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Milwaukie's Three Bridges open for pedestrians, cyclists

by: patrick sherman, A pair of bagpipers leads a procession of local leaders across the

Accompanied by the piercing wail of bagpipes, a procession of local leaders performed a ribbon-cutting ceremony in three parts last week, to mark the opening of the Three Bridges project in Milwaukie.

Spanning Johnson Creek, McLoughlin Boulevard and the Union Pacific rail line, these three spans bring the overall Springwater Trail project a step closer to completion. Once the 'Sellwood Gap' has been filled, walkers and cyclists will be able to travel from OMSI on the shore of the Willamette to Boring on 17 continuous miles of paved trails.

'This has been one of the best projects in the region, in terms of connecting communities making alternative forms of transportation viable,' said Metro Council Brian Newman, who first championed the Three Bridges project years earlier, as a member of the Milwaukie City Council.

'This trail has always been heavily used, with upwards of 600,000 people traveling on it every year, but that was mostly for recreation on evenings and weekends,' he said. 'The goal is to transform this into an alternative transportation mode highway.

'It would have been one thing if it has been just one obstacle that we had to get over, but there were three. A lot of people said that this would never be done. Some people at the staff level over at the City of Portland told us we would be lucky to get one bridge.'

Newman recounted how he rallied school children, cyclists and pedestrians to his cause, sending 1,000 postcards to the Metro Council, advocating for the project.

'The citizens who participated in this effort deserve a lot of the credit,' he said. 'The citizens made this project possible - this celebration is about them.'

Stepping up onto the podium, Representative Earl Blumenauer said: 'This is part of a long-term plan. As I look around, I see people who were yelling at me 20 years ago about kick-starting the bicycle program in Portland. I want to congratulate everyone that made this possible, but we also need to focus on where we go from here.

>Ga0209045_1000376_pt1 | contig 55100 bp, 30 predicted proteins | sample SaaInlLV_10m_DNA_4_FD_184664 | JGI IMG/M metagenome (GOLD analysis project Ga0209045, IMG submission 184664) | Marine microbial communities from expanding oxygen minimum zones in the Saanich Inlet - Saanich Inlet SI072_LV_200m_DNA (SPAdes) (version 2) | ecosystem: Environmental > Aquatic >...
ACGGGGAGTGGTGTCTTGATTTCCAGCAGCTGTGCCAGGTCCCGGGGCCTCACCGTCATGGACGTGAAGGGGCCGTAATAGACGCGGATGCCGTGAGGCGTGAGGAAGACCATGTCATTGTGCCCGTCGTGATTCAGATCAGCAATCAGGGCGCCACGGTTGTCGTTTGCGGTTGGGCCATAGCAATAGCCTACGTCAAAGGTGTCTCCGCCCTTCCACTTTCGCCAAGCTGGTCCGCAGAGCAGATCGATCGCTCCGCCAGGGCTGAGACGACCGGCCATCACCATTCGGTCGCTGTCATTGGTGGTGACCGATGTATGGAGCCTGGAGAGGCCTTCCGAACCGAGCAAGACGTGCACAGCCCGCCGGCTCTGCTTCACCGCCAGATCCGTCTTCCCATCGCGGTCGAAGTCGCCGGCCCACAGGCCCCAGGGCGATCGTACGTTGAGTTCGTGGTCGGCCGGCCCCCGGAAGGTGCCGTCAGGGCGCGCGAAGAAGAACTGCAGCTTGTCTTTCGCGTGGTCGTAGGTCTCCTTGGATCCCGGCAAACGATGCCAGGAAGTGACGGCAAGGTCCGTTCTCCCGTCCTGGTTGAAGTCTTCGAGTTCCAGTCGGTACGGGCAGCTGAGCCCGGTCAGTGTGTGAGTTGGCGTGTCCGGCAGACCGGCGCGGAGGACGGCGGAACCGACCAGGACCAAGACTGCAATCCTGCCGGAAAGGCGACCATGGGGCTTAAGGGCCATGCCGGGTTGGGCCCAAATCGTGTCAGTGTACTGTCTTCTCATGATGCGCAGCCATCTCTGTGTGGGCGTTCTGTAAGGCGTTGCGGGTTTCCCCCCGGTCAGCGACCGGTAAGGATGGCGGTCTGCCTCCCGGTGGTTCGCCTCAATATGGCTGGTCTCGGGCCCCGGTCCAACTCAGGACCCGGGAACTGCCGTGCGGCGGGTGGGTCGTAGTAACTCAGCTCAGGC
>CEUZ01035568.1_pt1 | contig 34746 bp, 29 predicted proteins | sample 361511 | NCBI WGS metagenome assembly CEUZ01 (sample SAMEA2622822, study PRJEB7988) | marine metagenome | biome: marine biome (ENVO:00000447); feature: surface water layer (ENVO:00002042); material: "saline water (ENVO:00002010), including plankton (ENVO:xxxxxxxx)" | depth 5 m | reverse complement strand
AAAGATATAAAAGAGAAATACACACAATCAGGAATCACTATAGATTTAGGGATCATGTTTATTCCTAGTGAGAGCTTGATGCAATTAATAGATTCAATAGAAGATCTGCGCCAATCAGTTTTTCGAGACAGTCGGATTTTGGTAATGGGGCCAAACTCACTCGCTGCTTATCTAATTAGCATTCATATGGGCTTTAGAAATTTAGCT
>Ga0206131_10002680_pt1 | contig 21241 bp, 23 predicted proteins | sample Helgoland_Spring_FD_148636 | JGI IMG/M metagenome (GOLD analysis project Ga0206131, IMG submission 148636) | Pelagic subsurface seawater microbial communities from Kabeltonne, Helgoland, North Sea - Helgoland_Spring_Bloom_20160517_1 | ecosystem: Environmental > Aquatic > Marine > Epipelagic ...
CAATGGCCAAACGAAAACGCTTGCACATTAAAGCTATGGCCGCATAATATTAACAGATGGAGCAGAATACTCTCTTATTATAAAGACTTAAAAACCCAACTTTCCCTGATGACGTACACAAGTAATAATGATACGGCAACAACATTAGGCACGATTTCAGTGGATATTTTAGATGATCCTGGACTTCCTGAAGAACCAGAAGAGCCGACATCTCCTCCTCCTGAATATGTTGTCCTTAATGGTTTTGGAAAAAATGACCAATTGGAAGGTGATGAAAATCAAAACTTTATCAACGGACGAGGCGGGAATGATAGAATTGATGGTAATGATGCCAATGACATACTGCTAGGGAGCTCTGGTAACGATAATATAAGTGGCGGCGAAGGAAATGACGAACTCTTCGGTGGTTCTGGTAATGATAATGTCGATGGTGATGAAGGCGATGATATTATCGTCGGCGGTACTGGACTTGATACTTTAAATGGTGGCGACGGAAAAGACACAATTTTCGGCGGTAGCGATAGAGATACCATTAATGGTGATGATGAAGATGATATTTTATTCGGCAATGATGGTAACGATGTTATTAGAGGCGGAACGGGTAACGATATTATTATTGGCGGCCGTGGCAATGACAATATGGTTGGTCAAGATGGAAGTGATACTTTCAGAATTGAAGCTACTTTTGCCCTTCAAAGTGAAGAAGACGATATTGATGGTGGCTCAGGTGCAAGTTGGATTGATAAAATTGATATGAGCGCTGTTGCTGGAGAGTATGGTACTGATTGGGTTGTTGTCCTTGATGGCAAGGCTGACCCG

'Hopefully, we will have many more ribbons to cut.'

Metro Councilor Rex Burkholder highlighted the larger implications of the Three Bridges and the Springwater Trail.

'These are the kind of key projects we can do that will have an impact on global warming and energy independence,' he said. 'It will give people options and allow them to make a choice that will get them out of their cars.'

Milwaukie Mayor Jim Bernard took the opportunity to paraphrase the ancient proverb which states that 'all roads lead to Rome.'

'Today, all trails lead to Milwaukie,' he said. 'Right now, we're in the process of looking for funding to connect this trail to the Milwaukie Riverfront, and from there you can jump on the Trolley Trail and go all the way to Gladstone.'

The mayor offered his thanks and congratulations to the city's partners in the five-year project, adding: 'We're proud to have Portland as our suburb.'

With the speeches ended and the red ribbons across each of the three spans cut, Newman turned his attention to the future of the trail and a plan to close the 'Sellwood Gap.'

'We're in negotiations right now with Dick Samuels, who owns the rail spur that runs through this 17-block gap between SE 19th and SE Umatilla - it's basically a big 'C' shape,' he said. 'We want to purchase an easement for the trail, which will run right alongside the tracks. Our goal is to get an agreement this winter, and start work after that.'